Just a few years back, dozens of wireless service providers clamored for a piece of the underserved, lucrative demographic of callers aged 18-35. Ventures such as Virgin USA, Helio, and Mobile ESPN began reselling mobile phone service purchased from the major providers, spending big bucks to court free-spending young consumers interested in mobile music and video. Unfortunately for these companies, dialing for dollars has been more difficult than it seemed.

An overabundance of companies supplying service forced some providers to rethink their strategy. Mobile ESPN, for example, was quickly abandoned. Virgin USA still sees opportunity in low-cost prepaid services, but it'll be asking for roughly $100 million from investors through its upcoming IPO. The latest sour news in the pay-as-you-go mobile phone sector comes from Amp'd Mobile, which has announced that it will enter Chapter 11 bankruptcy to restructure debt.

Amp'd has received plenty of buzz -- and criticism -- since launching its service in December 2005. The company has spent millions targeting a coveted demographic that's hip to using cellular phones as a media hub -- callers who spend more than $100 monthly on their mobile bill, roughly double the amount of the typical wireless user. Amp'd even began producing a wide variety of exclusive video content on its service's wireless channels, covering extreme and alternative sporting events such as the Ultimate Fighting Championship and Supercross.

The bankruptcy at Amp'd illustrates smaller operators' difficulties in navigating a crowded pool of heavyweights such as AT&T (NYSE:T) and Sprint Nextel (NYSE:S). In addition, the company has fallen into debt with some of its partners-turned-creditors. It owes Verizon Wireless approximately $33 million, handset provider Motorola (NYSE:MOT) about $16 million, and retail partner Best Buy (NYSE:BBY) approximately $8 million.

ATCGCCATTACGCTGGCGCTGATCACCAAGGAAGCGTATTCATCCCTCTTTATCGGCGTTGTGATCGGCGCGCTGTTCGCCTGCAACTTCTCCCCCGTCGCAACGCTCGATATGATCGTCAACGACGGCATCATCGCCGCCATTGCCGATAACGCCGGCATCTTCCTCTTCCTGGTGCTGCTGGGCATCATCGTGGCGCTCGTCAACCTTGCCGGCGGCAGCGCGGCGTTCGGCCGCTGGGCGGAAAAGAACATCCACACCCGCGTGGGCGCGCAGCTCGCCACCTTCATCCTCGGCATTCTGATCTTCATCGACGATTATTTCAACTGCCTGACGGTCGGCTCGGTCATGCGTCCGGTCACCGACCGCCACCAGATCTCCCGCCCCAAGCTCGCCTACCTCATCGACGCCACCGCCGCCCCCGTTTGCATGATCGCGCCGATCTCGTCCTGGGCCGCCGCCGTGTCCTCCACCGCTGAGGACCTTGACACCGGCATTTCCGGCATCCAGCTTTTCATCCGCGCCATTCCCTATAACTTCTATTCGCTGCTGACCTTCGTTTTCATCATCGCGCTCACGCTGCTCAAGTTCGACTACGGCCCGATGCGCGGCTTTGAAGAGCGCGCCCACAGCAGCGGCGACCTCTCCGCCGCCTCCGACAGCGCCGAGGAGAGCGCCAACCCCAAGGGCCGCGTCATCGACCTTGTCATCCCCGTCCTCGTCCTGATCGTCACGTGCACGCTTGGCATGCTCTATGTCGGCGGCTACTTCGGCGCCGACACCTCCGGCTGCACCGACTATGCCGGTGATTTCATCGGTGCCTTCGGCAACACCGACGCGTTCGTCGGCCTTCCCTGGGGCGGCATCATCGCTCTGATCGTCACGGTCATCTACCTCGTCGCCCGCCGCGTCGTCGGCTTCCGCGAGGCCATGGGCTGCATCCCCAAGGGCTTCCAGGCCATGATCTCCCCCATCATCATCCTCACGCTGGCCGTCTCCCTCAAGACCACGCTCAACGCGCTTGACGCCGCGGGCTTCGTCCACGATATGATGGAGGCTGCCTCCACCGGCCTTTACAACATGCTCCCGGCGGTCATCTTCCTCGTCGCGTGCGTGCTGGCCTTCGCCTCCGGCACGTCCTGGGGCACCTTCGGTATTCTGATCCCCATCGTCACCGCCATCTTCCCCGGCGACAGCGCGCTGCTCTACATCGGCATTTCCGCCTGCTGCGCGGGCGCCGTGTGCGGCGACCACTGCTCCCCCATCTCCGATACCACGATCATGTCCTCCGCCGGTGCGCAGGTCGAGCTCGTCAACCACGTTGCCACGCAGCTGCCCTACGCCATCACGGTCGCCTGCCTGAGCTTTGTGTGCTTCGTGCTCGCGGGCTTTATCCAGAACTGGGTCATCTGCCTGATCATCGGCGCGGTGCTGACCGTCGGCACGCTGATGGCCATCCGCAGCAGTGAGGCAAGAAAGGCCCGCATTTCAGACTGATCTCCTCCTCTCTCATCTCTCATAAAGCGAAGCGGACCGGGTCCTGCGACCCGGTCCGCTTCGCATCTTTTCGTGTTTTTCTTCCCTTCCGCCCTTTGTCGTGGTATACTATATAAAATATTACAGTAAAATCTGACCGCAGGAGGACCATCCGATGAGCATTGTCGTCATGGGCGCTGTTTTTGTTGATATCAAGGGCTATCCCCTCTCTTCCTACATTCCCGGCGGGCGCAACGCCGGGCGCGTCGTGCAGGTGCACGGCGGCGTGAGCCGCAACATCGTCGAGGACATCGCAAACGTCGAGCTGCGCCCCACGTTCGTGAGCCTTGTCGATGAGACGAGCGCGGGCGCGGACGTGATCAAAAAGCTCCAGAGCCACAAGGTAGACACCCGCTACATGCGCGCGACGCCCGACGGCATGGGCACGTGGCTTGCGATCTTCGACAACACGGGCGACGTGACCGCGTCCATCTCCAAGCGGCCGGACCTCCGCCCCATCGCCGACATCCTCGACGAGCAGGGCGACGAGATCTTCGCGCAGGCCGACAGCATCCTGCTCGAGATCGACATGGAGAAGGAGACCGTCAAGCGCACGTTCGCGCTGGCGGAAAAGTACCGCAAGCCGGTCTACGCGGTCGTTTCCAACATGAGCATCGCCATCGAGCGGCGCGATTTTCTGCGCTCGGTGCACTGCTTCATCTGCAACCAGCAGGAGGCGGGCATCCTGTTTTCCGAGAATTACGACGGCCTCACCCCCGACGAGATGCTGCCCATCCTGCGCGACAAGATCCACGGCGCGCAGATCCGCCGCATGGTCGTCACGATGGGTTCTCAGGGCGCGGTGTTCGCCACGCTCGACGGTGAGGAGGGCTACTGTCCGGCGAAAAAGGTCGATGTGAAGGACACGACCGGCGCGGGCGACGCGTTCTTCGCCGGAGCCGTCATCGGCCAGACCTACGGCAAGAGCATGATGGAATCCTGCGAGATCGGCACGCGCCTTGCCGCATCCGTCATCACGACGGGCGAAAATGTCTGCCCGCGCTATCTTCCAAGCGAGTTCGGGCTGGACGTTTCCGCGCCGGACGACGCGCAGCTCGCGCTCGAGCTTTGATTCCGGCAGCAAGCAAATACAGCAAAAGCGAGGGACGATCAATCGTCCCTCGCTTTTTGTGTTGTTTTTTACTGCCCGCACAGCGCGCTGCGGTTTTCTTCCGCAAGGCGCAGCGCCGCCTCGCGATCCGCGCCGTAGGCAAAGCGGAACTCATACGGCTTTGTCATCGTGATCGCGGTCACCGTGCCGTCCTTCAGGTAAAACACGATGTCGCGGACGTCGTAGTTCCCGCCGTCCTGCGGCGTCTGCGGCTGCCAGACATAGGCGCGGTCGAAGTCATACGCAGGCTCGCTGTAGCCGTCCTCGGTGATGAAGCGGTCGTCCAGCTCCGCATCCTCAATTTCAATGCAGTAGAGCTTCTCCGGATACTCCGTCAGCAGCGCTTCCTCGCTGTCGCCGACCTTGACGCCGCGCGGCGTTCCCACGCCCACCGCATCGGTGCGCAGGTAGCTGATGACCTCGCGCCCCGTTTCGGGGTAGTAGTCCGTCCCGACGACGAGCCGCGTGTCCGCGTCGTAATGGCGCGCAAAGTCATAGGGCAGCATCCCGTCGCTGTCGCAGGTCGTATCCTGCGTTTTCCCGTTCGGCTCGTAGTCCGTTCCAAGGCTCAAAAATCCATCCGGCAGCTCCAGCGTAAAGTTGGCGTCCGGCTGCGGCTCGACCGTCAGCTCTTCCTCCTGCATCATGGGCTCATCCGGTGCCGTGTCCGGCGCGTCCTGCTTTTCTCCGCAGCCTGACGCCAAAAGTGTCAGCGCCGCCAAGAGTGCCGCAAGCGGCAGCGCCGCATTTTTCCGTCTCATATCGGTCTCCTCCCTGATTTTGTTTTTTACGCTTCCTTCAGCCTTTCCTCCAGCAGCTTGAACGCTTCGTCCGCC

This news doesn't spell the end for Amp'd -- it just means that the company's eyes were bigger than its budget, and that it couldn't raise additional funding fast enough. Much like Craig McCaw's Clearwire (NASDAQ:CLWR), building a new wireless service business takes long-term vision and lots of investor money. But the fact that current investors -- which include Qualcomm (NASDAQ:QCOM) and Viacom's (NYSE:VIA) MTV Networks -- did not pony up more cash shows that there are limits to what partners will extend to the mobile upstart's grand vision.

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Fool contributor Dave Mock, author of The Qualcomm Equation, can endure a bit of static if he eventually gets a nice, clear call through. He owns shares of Qualcomm and Motorola. Best Buy is a Motley Fool Stock Advisor recommendation. The Fool has a disclosure policy.

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